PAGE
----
Enzalutamide plus androgen deprivation therapy produced a statistically significant improvement in time to prostate-specific antigen progression compared with ADT and placebo in men with metastatic hormone-sensitive prostate cancer, meeting the primary end point of the phase 3 China ARCHES study.
Enzalutamide (Xtandi) plus androgen deprivation therapy (ADT) produced a statistically significant improvement in time to prostate-specific antigen (PSA) progression compared with ADT and placebo in men with metastatic hormone-sensitive prostate cancer (mHSPC), meeting the primary end point of the phase 3 China ARCHES study (NCT04076059).1
Results also showed that the combination reduced the risk of radiographic progression and increased the rate of patients with undetectable PSA vs placebo plus ADT, meeting key secondary end points. The safety profile of the combination was similar to the known safety profile for the medication.
Detailed findings from the study will be submitted for publication in the near future. Investigators plan to share trial data with the China National Medical Products Administration (NMPA) to potentially support a regulatory filing.
“With the rising incidence of prostate cancer diagnoses among men in China, there is a need for new and effective treatment options,” Ahsan Arozullah, MD, MPH, senior vice president and head of Development Therapeutic Areas at Astellas, said in a press release. “As observed in our global phase 3 ARCHES study, and now reaffirmed with China ARCHES, [enzalutamide] significantly delays the time to disease progression in men with mHSPC and may provide an important treatment option for men in China if approved.”
In December 2019, the FDA approved enzalutamide for use in combination with ADT for the treatment of patients with mHSPC.2 The decision was based on earlier findings from the phase 3 ARCHES trial (NCT02677896), in which 1150 patients were randomly assigned to receive ADT plus 160 mg of enzalutamide daily or placebo. Patients were stratified by disease volume and prior docetaxel use.
Primary results demonstrated that the addition of enzalutamide significantly improved radiographic progression-free survival (rPFS) and overall survival (OS), as well as key secondary end points, vs placebo/ADT in this patient population.3 A long-term OS benefit was also reported in a subsequent analysis.4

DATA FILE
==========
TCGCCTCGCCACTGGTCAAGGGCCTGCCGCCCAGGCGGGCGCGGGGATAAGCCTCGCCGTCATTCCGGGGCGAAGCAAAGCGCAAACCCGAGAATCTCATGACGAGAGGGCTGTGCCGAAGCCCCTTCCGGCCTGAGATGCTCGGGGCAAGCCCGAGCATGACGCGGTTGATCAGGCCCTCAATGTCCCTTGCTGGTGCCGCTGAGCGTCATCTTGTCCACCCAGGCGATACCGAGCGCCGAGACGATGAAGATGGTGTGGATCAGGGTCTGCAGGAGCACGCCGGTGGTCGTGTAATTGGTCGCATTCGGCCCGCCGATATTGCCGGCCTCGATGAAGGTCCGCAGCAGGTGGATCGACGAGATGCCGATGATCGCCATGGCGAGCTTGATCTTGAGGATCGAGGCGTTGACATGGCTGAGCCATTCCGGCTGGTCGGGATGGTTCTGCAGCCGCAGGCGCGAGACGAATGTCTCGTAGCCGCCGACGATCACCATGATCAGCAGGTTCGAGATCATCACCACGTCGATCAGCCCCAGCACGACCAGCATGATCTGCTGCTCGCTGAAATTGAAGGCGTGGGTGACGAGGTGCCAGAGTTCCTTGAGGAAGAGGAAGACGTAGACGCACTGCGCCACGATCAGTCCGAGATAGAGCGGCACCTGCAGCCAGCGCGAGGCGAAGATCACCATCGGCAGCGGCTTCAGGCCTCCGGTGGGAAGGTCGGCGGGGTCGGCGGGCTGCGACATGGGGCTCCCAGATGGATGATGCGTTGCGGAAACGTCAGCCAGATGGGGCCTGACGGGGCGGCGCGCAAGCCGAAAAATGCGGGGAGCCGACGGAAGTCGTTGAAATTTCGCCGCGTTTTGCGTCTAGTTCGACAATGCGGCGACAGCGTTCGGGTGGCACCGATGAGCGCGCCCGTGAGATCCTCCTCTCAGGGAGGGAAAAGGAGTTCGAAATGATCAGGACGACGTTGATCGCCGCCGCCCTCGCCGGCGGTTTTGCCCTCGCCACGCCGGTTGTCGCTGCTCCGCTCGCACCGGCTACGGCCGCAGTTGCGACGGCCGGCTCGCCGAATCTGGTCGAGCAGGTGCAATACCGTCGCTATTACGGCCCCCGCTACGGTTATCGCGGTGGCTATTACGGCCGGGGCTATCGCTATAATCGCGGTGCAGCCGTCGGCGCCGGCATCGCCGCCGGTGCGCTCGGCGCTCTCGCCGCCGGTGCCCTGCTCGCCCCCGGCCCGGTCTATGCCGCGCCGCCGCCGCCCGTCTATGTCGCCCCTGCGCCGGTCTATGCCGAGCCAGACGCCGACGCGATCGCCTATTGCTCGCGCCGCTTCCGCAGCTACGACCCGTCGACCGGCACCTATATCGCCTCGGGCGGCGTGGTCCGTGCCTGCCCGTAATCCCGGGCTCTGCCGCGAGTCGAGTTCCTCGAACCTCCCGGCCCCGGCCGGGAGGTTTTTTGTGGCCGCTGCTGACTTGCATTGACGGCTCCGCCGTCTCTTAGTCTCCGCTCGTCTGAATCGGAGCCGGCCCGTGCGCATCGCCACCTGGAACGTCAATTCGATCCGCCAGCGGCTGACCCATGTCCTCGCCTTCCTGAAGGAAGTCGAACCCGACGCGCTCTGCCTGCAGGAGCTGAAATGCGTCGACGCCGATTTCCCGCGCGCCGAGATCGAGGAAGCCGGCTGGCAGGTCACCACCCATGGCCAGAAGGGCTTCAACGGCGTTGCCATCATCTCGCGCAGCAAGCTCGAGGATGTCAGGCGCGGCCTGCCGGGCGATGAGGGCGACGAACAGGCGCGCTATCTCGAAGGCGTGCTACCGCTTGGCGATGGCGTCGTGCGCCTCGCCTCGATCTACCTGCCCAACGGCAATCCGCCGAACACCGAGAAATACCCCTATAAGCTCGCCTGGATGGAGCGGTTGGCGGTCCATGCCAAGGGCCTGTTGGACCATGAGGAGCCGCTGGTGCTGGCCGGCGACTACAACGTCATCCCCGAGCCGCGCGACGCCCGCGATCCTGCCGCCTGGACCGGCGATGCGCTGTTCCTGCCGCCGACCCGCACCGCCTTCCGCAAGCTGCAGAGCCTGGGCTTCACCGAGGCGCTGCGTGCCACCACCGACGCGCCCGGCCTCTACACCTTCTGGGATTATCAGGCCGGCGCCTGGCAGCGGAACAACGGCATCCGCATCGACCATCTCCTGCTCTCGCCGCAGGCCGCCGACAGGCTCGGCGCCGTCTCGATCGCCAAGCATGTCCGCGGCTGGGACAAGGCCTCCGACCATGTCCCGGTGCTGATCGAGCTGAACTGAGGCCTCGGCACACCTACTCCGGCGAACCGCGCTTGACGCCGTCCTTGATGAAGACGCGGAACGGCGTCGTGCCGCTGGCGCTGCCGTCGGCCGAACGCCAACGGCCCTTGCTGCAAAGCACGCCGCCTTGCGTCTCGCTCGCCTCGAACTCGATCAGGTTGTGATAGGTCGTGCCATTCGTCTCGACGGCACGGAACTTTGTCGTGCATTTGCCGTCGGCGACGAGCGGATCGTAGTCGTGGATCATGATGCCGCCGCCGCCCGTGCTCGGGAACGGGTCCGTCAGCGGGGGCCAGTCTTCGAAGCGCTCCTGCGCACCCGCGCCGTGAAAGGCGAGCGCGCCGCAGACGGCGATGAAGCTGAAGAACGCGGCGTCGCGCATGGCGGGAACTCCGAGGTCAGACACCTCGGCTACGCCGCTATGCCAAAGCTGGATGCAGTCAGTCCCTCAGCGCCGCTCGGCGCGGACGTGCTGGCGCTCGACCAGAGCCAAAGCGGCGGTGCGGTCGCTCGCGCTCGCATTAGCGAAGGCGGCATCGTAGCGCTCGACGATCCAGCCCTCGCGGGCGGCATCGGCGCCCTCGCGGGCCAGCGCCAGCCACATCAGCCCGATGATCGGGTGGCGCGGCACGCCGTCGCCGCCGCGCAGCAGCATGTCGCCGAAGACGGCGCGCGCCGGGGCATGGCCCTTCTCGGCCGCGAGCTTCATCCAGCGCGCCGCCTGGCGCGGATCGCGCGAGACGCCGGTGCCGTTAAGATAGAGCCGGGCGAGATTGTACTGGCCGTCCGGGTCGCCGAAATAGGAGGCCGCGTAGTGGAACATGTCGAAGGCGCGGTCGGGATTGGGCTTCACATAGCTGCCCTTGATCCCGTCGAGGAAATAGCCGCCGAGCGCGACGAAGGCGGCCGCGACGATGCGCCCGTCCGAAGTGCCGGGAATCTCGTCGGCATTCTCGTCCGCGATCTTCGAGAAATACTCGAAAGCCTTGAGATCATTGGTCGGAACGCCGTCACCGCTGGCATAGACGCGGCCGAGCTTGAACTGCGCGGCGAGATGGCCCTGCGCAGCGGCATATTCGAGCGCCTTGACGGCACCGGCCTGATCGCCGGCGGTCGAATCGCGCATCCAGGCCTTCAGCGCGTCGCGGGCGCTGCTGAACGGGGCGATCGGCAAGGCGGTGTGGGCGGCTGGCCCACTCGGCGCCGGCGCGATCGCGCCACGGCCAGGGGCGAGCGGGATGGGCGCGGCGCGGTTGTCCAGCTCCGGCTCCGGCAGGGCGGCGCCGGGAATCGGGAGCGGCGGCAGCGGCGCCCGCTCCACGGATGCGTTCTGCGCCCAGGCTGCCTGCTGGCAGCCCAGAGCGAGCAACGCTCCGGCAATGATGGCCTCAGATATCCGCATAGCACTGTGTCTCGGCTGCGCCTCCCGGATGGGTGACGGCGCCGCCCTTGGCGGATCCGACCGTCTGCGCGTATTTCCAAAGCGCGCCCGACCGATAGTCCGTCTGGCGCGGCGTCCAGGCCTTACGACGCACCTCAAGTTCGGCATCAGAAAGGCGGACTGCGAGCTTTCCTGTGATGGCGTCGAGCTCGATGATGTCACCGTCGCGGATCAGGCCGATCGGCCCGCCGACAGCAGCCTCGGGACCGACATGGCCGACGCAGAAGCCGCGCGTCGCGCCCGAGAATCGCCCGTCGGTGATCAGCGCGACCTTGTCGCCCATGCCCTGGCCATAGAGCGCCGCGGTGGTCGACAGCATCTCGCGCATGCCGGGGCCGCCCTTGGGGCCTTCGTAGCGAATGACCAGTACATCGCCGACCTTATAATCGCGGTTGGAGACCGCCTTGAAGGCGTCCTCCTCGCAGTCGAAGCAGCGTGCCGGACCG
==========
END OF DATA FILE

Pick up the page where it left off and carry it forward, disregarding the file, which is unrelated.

Moreover, findings from a post hoc analysis presented at the 2022 AUA Annual Meeting showed that the combination provided a benefit in OS, rPFS, undetectable PSA rates, objective response rates (ORRs), and other end points vs placebo/ADT. Patients derived benefit regardless of whether or not they received prior local therapy.5
China ARCHES is a multicenter, phase 3, randomized, double-blind, placebo-controlled trial that enrolled 180 Chinese patients with mHSPC across 30 sites in mainland China. Patients in the trial were randomly assigned to 160 mg of enzalutamide daily or placebo, continued on a luteinizing hormone-releasing hormone agonist or antagonist, or had a history of bilateral orchiectomy.
The primary end point of the trial was time to PSA progression, defined as a 25% or greater increase and an absolute increase of at least 2 ng/mL above the nadir, which was confirmed by a second consecutive value at least 3 weeks later. Secondary end points included rPFS, time to first symptomatic skeletal event, time to castration resistance, PSA response of 50% or greater, PSA response of 90% or greater, and time to initiation of new antineoplastic therapy. Additional secondary end points included PSA undetectable rate, which will be defined as the percentage of patients with detectable PSA at baseline measuring at least 0.2 ng/mL, which becomes undetectable at a level below 0.2 ng/mL during study treatment, and objective response rate.
“While past global studies have supported the use of [enzalutamide] plus ADT in men with mHSPC, it is encouraging to see these results replicated for patients in mainland China,” Zhou Fangjian, MD, head of the Urology Department at Sun Yat-sen University Cancer Center, Sun Yat-sen University, stated.
“As an existing standard of care for Chinese men with castration-resistant prostate cancer, [enzalutamide] has the potential to help men earlier in their treatment journey—before their disease stops responding to therapies that lower testosterone,” Professor Dingwei Ye, MD, PhD, vice president of the Fudan University Shanghai Cancer Center and director of the Multi-disciplinary Team for GU Cancer, concluded.